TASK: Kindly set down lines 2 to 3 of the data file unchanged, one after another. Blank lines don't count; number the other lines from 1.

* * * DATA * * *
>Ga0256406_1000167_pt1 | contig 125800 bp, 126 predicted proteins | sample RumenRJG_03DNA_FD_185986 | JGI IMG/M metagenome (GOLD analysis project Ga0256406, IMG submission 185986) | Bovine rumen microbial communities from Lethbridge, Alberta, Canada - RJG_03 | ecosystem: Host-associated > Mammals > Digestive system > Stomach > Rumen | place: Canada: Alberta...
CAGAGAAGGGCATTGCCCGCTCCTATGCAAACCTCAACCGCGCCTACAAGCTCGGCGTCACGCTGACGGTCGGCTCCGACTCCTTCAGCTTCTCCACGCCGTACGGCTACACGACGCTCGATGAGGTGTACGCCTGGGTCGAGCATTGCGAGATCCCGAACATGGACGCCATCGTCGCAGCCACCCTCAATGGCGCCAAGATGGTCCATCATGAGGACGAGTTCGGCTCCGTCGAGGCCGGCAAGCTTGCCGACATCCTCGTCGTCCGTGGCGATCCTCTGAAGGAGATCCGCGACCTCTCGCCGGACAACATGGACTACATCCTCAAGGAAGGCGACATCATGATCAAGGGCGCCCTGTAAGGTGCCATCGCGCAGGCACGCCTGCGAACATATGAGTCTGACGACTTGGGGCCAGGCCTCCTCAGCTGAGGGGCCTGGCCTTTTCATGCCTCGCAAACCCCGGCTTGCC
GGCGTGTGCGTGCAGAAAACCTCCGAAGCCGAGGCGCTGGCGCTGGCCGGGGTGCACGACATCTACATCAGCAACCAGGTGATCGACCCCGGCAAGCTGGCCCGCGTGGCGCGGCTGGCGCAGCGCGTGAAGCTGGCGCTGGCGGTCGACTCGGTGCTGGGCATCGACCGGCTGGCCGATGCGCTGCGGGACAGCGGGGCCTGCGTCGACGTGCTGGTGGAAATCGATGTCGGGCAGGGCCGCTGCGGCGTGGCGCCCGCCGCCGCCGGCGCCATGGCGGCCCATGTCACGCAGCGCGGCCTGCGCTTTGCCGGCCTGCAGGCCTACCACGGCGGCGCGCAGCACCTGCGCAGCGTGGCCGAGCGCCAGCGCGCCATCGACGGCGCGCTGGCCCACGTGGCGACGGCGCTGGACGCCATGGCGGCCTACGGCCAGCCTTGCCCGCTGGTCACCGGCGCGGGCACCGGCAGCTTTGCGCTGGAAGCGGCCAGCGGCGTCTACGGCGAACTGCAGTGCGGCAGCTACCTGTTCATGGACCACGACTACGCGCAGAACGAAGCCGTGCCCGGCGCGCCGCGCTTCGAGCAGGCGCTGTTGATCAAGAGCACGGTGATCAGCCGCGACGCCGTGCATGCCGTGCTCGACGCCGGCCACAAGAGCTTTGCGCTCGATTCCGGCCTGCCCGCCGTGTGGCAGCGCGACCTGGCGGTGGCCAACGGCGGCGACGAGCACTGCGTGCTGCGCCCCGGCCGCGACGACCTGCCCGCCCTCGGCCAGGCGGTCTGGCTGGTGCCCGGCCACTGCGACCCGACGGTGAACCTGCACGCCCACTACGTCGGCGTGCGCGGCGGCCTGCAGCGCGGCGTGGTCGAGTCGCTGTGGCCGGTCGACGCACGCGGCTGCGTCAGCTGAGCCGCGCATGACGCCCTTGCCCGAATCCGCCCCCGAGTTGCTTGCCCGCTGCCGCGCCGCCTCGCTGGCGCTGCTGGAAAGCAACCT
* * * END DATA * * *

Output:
CAGAGAAGGGCATTGCCCGCTCCTATGCAAACCTCAACCGCGCCTACAAGCTCGGCGTCACGCTGACGGTCGGCTCCGACTCCTTCAGCTTCTCCACGCCGTACGGCTACACGACGCTCGATGAGGTGTACGCCTGGGTCGAGCATTGCGAGATCCCGAACATGGACGCCATCGTCGCAGCCACCCTCAATGGCGCCAAGATGGTCCATCATGAGGACGAGTTCGGCTCCGTCGAGGCCGGCAAGCTTGCCGACATCCTCGTCGTCCGTGGCGATCCTCTGAAGGAGATCCGCGACCTCTCGCCGGACAACATGGACTACATCCTCAAGGAAGGCGACATCATGATCAAGGGCGCCCTGTAAGGTGCCATCGCGCAGGCACGCCTGCGAACATATGAGTCTGACGACTTGGGGCCAGGCCTCCTCAGCTGAGGGGCCTGGCCTTTTCATGCCTCGCAAACCCCGGCTTGCC
GGCGTGTGCGTGCAGAAAACCTCCGAAGCCGAGGCGCTGGCGCTGGCCGGGGTGCACGACATCTACATCAGCAACCAGGTGATCGACCCCGGCAAGCTGGCCCGCGTGGCGCGGCTGGCGCAGCGCGTGAAGCTGGCGCTGGCGGTCGACTCGGTGCTGGGCATCGACCGGCTGGCCGATGCGCTGCGGGACAGCGGGGCCTGCGTCGACGTGCTGGTGGAAATCGATGTCGGGCAGGGCCGCTGCGGCGTGGCGCCCGCCGCCGCCGGCGCCATGGCGGCCCATGTCACGCAGCGCGGCCTGCGCTTTGCCGGCCTGCAGGCCTACCACGGCGGCGCGCAGCACCTGCGCAGCGTGGCCGAGCGCCAGCGCGCCATCGACGGCGCGCTGGCCCACGTGGCGACGGCGCTGGACGCCATGGCGGCCTACGGCCAGCCTTGCCCGCTGGTCACCGGCGCGGGCACCGGCAGCTTTGCGCTGGAAGCGGCCAGCGGCGTCTACGGCGAACTGCAGTGCGGCAGCTACCTGTTCATGGACCACGACTACGCGCAGAACGAAGCCGTGCCCGGCGCGCCGCGCTTCGAGCAGGCGCTGTTGATCAAGAGCACGGTGATCAGCCGCGACGCCGTGCATGCCGTGCTCGACGCCGGCCACAAGAGCTTTGCGCTCGATTCCGGCCTGCCCGCCGTGTGGCAGCGCGACCTGGCGGTGGCCAACGGCGGCGACGAGCACTGCGTGCTGCGCCCCGGCCGCGACGACCTGCCCGCCCTCGGCCAGGCGGTCTGGCTGGTGCCCGGCCACTGCGACCCGACGGTGAACCTGCACGCCCACTACGTCGGCGTGCGCGGCGGCCTGCAGCGCGGCGTGGTCGAGTCGCTGTGGCCGGTCGACGCACGCGGCTGCGTCAGCTGAGCCGCGCATGACGCCCTTGCCCGAATCCGCCCCCGAGTTGCTTGCCCGCTGCCGCGCCGCCTCGCTGGCGCTGCTGGAAAGCAACCT